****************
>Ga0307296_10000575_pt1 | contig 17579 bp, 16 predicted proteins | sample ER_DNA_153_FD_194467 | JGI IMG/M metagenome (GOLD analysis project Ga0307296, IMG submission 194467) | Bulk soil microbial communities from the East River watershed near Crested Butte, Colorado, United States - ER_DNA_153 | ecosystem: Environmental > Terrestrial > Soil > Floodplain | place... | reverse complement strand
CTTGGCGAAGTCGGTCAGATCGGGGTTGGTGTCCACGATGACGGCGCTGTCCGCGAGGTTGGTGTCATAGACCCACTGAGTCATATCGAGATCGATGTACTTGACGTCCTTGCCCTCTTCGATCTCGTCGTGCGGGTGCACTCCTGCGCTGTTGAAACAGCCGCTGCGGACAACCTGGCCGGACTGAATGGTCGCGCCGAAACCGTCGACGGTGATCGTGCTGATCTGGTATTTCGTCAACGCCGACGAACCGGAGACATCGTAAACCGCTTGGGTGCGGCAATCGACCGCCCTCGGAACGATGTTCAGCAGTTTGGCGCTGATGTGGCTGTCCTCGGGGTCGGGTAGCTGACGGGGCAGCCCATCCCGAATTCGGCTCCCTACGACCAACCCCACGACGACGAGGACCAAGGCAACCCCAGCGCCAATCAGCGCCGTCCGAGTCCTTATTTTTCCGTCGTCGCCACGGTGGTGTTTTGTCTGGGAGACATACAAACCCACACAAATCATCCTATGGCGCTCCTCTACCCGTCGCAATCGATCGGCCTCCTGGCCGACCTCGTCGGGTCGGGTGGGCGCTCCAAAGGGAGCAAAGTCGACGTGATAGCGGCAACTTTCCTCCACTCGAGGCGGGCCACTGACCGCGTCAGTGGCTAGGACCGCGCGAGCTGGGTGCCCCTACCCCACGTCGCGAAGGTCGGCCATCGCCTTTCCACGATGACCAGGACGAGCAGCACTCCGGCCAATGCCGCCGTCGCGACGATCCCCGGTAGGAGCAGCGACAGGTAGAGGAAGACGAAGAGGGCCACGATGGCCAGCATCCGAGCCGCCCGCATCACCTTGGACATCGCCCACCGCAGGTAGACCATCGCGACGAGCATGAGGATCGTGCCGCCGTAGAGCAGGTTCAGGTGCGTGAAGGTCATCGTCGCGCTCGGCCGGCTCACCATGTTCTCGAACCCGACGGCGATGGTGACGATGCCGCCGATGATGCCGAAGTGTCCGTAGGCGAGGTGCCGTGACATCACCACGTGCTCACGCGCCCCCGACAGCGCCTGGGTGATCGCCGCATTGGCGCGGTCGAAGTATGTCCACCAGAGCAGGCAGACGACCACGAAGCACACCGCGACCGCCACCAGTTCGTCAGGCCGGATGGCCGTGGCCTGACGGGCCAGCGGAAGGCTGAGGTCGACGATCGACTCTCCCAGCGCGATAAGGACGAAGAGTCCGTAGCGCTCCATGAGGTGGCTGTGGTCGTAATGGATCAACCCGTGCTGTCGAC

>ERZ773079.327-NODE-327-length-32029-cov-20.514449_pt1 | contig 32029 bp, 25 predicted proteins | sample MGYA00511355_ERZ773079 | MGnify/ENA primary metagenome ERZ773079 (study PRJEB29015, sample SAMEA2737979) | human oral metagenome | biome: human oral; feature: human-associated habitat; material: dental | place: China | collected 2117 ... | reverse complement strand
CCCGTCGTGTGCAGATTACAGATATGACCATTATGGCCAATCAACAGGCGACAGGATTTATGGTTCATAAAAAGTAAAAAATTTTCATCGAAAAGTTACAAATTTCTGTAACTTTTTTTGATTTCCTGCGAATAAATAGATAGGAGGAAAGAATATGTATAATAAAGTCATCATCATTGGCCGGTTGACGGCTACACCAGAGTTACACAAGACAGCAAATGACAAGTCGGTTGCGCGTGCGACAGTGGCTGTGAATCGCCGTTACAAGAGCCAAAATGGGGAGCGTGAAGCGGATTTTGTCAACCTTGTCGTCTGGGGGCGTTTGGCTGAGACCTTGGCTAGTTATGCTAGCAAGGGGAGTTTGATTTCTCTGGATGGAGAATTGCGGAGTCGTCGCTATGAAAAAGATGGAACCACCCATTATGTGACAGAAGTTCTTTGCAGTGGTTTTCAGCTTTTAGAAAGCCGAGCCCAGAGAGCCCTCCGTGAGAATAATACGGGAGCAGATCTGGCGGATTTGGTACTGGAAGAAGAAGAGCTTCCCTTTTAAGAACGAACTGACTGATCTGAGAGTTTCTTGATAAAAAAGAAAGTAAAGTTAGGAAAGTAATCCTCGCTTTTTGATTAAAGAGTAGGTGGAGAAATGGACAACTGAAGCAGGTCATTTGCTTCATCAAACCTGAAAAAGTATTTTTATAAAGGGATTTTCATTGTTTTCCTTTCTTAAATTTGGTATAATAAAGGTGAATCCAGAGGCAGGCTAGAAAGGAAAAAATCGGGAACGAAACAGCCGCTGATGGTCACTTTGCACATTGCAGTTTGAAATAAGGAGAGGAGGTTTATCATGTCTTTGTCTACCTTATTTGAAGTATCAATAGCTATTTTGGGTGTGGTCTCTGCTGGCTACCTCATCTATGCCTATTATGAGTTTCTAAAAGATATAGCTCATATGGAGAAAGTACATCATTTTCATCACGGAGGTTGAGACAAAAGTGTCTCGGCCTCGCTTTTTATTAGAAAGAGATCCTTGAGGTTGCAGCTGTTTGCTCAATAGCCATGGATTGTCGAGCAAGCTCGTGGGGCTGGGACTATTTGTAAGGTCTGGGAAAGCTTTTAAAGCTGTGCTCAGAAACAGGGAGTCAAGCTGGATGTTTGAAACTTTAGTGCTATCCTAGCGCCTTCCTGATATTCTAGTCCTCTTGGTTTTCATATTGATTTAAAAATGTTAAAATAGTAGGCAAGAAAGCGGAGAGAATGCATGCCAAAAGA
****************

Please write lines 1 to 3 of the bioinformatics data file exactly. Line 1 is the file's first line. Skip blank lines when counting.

>Ga0307296_10000575_pt1 | contig 17579 bp, 16 predicted proteins | sample ER_DNA_153_FD_194467 | JGI IMG/M metagenome (GOLD analysis project Ga0307296, IMG submission 194467) | Bulk soil microbial communities from the East River watershed near Crested Butte, Colorado, United States - ER_DNA_153 | ecosystem: Environmental > Terrestrial > Soil > Floodplain | place... | reverse complement strand
CTTGGCGAAGTCGGTCAGATCGGGGTTGGTGTCCACGATGACGGCGCTGTCCGCGAGGTTGGTGTCATAGACCCACTGAGTCATATCGAGATCGATGTACTTGACGTCCTTGCCCTCTTCGATCTCGTCGTGCGGGTGCACTCCTGCGCTGTTGAAACAGCCGCTGCGGACAACCTGGCCGGACTGAATGGTCGCGCCGAAACCGTCGACGGTGATCGTGCTGATCTGGTATTTCGTCAACGCCGACGAACCGGAGACATCGTAAACCGCTTGGGTGCGGCAATCGACCGCCCTCGGAACGATGTTCAGCAGTTTGGCGCTGATGTGGCTGTCCTCGGGGTCGGGTAGCTGACGGGGCAGCCCATCCCGAATTCGGCTCCCTACGACCAACCCCACGACGACGAGGACCAAGGCAACCCCAGCGCCAATCAGCGCCGTCCGAGTCCTTATTTTTCCGTCGTCGCCACGGTGGTGTTTTGTCTGGGAGACATACAAACCCACACAAATCATCCTATGGCGCTCCTCTACCCGTCGCAATCGATCGGCCTCCTGGCCGACCTCGTCGGGTCGGGTGGGCGCTCCAAAGGGAGCAAAGTCGACGTGATAGCGGCAACTTTCCTCCACTCGAGGCGGGCCACTGACCGCGTCAGTGGCTAGGACCGCGCGAGCTGGGTGCCCCTACCCCACGTCGCGAAGGTCGGCCATCGCCTTTCCACGATGACCAGGACGAGCAGCACTCCGGCCAATGCCGCCGTCGCGACGATCCCCGGTAGGAGCAGCGACAGGTAGAGGAAGACGAAGAGGGCCACGATGGCCAGCATCCGAGCCGCCCGCATCACCTTGGACATCGCCCACCGCAGGTAGACCATCGCGACGAGCATGAGGATCGTGCCGCCGTAGAGCAGGTTCAGGTGCGTGAAGGTCATCGTCGCGCTCGGCCGGCTCACCATGTTCTCGAACCCGACGGCGATGGTGACGATGCCGCCGATGATGCCGAAGTGTCCGTAGGCGAGGTGCCGTGACATCACCACGTGCTCACGCGCCCCCGACAGCGCCTGGGTGATCGCCGCATTGGCGCGGTCGAAGTATGTCCACCAGAGCAGGCAGACGACCACGAAGCACACCGCGACCGCCACCAGTTCGTCAGGCCGGATGGCCGTGGCCTGACGGGCCAGCGGAAGGCTGAGGTCGACGATCGACTCTCCCAGCGCGATAAGGACGAAGAGTCCGTAGCGCTCCATGAGGTGGCTGTGGTCGTAATGGATCAACCCGTGCTGTCGAC

>ERZ773079.327-NODE-327-length-32029-cov-20.514449_pt1 | contig 32029 bp, 25 predicted proteins | sample MGYA00511355_ERZ773079 | MGnify/ENA primary metagenome ERZ773079 (study PRJEB29015, sample SAMEA2737979) | human oral metagenome | biome: human oral; feature: human-associated habitat; material: dental | place: China | collected 2117 ... | reverse complement strand